WIMMERA community leaders have highlighted a desperate need for transport funding in Tuesday's state budget.
Northern Grampians councillor Wayne Rice said cuts to rail and road upgrades would have disastrous effects for the region.
“As we look at export markets, food producers require road and rail to get produce to shipping containers,” he said.
“That’s why we have to maintain infrastructure spending.”
Retiring MP Hugh Delahunty, who will hear his last budget as Member for Lowan, echoed councillors’ concerns about road funding.
“The Wimmera Highway and the Henty Highway are predominantly funded by the State Government and that’s where we need money,” he said.
“State roads do need more spent on them and I’m hopeful there will be funding for those roads in the budget.”
He disagreed that Lowan missed out at budget time because it was a safe seat, pointing to projects delivered in the electorate during his 15 years in parliament as well as $10 million for Horsham College, which will be confirmed on Tuesday.
Yarriambiack Mayor Andrew McLean said it was important the State Government continued to fund rural councils.
“We don’t want funding to councils to be diminished at all,” he said.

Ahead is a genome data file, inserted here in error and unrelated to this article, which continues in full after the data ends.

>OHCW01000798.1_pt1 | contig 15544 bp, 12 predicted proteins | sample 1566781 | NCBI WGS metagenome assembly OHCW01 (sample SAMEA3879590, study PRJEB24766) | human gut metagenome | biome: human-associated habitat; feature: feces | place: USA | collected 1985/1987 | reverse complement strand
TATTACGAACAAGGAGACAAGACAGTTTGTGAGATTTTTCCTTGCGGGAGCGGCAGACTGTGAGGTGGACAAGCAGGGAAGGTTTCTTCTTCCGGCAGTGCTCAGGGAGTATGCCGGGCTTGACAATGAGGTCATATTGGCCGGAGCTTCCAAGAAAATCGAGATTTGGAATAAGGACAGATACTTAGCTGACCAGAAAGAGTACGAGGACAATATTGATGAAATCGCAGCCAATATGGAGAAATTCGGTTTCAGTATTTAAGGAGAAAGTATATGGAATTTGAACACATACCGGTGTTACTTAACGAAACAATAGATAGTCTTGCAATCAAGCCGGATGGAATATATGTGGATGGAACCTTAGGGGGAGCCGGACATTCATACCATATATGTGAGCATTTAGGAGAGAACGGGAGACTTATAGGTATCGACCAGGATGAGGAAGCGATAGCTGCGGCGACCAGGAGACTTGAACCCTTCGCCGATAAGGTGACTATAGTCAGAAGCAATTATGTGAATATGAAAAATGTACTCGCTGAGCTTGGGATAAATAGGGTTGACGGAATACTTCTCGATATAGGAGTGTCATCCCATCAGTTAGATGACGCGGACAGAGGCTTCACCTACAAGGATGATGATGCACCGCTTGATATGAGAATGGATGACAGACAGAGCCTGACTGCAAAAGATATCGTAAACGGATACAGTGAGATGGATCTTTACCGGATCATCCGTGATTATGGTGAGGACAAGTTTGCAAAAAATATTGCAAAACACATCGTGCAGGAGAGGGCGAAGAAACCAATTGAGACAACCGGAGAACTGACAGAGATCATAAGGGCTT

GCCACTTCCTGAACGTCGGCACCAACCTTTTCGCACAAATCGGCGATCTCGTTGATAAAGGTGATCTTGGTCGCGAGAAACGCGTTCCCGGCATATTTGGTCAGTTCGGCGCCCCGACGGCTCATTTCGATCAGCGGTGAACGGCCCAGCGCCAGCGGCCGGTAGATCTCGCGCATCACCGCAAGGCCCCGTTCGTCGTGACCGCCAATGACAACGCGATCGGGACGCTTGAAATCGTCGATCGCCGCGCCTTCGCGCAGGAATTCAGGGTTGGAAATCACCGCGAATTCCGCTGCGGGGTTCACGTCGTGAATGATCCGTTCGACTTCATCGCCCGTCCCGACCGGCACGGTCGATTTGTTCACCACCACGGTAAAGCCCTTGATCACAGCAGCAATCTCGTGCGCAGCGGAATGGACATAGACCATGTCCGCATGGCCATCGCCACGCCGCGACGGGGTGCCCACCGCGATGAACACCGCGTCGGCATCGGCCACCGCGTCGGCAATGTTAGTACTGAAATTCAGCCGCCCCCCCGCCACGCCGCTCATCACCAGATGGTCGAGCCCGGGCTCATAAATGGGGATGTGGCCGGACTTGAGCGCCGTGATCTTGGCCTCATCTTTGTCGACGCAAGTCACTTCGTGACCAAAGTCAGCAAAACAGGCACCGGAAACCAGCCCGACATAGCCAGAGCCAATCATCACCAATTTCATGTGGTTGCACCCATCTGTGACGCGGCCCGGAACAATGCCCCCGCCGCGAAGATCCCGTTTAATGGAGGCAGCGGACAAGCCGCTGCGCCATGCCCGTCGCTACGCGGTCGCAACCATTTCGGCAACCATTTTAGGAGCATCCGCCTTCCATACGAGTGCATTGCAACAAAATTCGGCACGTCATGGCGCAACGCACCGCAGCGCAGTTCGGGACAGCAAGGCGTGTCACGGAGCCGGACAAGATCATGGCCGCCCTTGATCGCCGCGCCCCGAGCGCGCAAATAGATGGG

“It’s hard enough to rake up the money to do what we need as it is.
“I hope that our healthcare services are maintained – they are certainly something we don’t want cut.”
“Pre-school is always a concern.
"If the government does not give us the money then it’s up to parents to work harder to find the money.”
Northern Grampians Mayor Kevin Erwin echoed the concerns of Cr McLean about cuts to childcare, adding that he would not like to see further cuts to TAFE and education.
Cr Erwin said smaller shires were often forgotten at budget time.
“There seems to be money thrown around in Melbourne and bigger centres – we’ve seen it go to Geelong and Ballarat.
“It would be good to go out a little bit broader.
“People do live and exist out here and enjoy a good lifestyle – we’d like to protect that lifestyle.”
Hindmarsh Mayor Rob Gersch said he hoped rural shires would not be forgotten.
“One of the big concerns we have is Melbourne has projects like the East West Link where huge amounts of money go in, but we need a lot of money in rural areas to maintain the thousands of kilometres of roads we have,” he said.
Victorian Farmers Federation vice-president David Jochinke disputed State Government claims that the East West Link project would have major benefits for western Victoria.
“I would find it very hard to believe that would be the case,” he said.
“We think there are other projects that are a lot higher in priority.
“We’ve been saying for a long time if they’re serious about increasing economic benefits to Victoria, the rail freight project is the way to do it.”
He reiterated the federation’s request for a $250-million rail freight upgrade to be funded in the budget.